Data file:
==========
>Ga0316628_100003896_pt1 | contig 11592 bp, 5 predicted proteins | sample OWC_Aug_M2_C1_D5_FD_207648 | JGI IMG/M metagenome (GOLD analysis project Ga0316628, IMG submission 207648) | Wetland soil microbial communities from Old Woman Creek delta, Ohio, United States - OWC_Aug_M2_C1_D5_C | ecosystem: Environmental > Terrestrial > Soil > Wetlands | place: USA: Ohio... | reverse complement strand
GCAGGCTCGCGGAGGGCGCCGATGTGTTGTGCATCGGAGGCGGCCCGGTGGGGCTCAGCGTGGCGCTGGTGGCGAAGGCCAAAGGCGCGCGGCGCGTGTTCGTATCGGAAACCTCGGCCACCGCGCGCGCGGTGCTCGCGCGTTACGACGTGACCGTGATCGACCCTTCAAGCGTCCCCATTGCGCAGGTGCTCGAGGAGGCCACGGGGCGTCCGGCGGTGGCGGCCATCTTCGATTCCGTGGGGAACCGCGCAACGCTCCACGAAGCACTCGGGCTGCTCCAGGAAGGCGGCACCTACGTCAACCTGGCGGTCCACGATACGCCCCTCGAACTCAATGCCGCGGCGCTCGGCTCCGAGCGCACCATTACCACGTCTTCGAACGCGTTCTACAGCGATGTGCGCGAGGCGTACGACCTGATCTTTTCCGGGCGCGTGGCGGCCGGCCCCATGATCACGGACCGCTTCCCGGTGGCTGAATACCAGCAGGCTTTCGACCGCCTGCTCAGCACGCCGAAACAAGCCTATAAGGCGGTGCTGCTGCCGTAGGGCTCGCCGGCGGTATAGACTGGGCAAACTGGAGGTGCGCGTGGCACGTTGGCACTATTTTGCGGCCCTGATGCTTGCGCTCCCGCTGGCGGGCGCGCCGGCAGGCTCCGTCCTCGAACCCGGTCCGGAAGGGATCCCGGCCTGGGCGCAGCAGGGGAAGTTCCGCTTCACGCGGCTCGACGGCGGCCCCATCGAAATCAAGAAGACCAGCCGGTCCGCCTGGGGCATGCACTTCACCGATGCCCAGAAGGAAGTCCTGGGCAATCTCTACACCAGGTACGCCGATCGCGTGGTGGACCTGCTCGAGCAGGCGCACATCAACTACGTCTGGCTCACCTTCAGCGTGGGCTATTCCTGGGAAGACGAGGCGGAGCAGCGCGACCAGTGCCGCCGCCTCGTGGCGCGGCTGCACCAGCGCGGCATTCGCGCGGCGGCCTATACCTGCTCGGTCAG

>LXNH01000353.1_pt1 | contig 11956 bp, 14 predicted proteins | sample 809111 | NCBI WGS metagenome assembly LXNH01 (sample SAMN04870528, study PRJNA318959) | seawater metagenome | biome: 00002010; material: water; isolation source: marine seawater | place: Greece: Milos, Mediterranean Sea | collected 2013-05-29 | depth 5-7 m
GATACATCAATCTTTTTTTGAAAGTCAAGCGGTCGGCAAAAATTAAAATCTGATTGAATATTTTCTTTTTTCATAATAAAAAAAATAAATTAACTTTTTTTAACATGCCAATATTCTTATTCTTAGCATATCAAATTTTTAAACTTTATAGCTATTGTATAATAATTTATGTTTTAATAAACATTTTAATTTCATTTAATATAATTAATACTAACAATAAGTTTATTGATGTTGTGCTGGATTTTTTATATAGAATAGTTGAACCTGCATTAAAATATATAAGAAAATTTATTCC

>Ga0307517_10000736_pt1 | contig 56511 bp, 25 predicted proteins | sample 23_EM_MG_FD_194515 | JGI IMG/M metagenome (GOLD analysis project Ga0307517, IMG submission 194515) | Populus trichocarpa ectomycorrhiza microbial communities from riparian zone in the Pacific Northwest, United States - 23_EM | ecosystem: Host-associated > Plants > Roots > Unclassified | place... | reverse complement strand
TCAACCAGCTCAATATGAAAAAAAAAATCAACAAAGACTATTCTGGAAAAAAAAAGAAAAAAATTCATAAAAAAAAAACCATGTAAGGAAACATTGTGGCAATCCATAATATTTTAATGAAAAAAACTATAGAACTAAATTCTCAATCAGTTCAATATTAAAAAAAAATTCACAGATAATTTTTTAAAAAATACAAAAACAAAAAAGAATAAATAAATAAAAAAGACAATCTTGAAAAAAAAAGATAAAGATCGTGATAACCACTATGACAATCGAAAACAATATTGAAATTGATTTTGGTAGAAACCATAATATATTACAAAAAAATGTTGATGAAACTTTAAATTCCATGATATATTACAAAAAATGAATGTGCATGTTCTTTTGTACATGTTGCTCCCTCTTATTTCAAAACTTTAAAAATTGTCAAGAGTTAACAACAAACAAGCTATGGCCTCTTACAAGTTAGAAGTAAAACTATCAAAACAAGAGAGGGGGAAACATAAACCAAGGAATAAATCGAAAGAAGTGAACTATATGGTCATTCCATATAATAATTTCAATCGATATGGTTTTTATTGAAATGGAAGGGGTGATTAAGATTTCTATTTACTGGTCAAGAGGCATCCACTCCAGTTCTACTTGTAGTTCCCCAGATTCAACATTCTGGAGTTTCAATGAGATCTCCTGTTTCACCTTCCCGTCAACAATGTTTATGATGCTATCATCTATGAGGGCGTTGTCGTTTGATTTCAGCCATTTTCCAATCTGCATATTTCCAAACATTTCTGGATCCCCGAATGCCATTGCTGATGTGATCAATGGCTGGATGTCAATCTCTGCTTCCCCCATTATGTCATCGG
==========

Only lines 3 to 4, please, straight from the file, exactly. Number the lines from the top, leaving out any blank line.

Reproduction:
>LXNH01000353.1_pt1 | contig 11956 bp, 14 predicted proteins | sample 809111 | NCBI WGS metagenome assembly LXNH01 (sample SAMN04870528, study PRJNA318959) | seawater metagenome | biome: 00002010; material: water; isolation source: marine seawater | place: Greece: Milos, Mediterranean Sea | collected 2013-05-29 | depth 5-7 m
GATACATCAATCTTTTTTTGAAAGTCAAGCGGTCGGCAAAAATTAAAATCTGATTGAATATTTTCTTTTTTCATAATAAAAAAAATAAATTAACTTTTTTTAACATGCCAATATTCTTATTCTTAGCATATCAAATTTTTAAACTTTATAGCTATTGTATAATAATTTATGTTTTAATAAACATTTTAATTTCATTTAATATAATTAATACTAACAATAAGTTTATTGATGTTGTGCTGGATTTTTTATATAGAATAGTTGAACCTGCATTAAAATATATAAGAAAATTTATTCC